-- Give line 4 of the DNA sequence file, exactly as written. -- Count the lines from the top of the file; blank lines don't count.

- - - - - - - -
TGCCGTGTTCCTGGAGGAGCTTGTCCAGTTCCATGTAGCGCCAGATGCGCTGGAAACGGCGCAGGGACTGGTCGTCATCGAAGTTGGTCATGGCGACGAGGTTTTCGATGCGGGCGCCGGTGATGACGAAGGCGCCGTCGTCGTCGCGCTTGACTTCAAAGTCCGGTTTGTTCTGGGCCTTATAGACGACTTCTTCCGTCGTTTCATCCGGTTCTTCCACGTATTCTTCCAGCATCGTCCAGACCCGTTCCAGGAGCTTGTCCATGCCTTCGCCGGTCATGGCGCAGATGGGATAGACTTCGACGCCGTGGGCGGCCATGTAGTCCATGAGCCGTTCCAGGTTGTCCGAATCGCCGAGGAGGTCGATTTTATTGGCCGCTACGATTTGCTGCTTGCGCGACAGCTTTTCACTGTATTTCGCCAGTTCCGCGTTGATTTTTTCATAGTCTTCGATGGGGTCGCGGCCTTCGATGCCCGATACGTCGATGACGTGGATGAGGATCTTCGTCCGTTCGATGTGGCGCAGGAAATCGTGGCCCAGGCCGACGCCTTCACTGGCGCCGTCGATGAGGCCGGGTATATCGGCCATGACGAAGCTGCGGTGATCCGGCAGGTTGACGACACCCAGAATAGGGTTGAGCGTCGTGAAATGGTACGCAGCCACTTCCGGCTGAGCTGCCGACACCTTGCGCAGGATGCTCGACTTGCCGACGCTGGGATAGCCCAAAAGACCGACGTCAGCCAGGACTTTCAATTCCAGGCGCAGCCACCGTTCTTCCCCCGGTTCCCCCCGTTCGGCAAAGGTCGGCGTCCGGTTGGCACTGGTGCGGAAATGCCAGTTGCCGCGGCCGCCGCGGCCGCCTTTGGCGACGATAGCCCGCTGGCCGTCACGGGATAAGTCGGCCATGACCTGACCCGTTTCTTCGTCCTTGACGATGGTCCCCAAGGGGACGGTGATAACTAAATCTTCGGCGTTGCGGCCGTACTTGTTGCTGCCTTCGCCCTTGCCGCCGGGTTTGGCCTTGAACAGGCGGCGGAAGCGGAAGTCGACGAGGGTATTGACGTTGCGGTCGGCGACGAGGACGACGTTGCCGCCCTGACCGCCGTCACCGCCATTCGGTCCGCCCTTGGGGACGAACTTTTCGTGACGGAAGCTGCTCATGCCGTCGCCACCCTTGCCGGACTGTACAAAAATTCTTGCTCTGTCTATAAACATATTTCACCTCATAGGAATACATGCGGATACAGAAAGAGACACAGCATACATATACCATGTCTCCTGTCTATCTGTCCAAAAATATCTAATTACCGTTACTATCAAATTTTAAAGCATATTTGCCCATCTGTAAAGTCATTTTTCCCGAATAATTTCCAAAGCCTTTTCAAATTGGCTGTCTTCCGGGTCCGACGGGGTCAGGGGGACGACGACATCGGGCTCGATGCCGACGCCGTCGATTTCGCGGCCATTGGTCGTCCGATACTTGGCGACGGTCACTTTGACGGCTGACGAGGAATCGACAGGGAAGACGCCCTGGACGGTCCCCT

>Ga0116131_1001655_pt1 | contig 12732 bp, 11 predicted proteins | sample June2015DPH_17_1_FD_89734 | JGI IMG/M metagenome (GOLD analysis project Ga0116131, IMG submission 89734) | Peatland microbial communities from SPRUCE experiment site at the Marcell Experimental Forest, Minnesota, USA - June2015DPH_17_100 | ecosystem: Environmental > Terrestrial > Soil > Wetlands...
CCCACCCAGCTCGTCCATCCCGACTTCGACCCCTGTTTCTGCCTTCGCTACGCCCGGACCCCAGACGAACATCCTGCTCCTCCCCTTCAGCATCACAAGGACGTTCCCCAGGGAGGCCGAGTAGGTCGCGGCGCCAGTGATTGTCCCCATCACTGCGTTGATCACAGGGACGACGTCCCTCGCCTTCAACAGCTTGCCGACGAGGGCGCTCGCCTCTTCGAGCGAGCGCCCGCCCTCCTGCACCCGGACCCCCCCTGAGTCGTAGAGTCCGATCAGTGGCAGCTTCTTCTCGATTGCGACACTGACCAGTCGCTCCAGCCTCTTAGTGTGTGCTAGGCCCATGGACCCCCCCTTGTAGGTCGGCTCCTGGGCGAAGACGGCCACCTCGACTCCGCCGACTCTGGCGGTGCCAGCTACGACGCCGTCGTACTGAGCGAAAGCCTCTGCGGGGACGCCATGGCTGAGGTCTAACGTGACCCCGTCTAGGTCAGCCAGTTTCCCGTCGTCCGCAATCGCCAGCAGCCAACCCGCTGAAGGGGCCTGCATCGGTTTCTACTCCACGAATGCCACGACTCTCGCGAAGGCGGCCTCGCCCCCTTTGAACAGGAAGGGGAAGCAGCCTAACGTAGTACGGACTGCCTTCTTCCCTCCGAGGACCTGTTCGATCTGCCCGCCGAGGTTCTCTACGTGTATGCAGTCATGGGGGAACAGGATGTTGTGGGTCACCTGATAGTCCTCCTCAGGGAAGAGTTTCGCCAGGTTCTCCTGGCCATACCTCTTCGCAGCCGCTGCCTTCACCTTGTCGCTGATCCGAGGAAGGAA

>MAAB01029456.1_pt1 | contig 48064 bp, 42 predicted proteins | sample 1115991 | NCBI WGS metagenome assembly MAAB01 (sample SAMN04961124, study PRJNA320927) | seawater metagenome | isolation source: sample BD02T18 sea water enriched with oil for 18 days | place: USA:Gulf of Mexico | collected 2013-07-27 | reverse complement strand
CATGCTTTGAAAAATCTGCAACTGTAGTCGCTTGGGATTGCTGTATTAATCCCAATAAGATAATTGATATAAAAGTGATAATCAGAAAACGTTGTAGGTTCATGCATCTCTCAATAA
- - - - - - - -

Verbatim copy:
>MAAB01029456.1_pt1 | contig 48064 bp, 42 predicted proteins | sample 1115991 | NCBI WGS metagenome assembly MAAB01 (sample SAMN04961124, study PRJNA320927) | seawater metagenome | isolation source: sample BD02T18 sea water enriched with oil for 18 days | place: USA:Gulf of Mexico | collected 2013-07-27 | reverse complement strand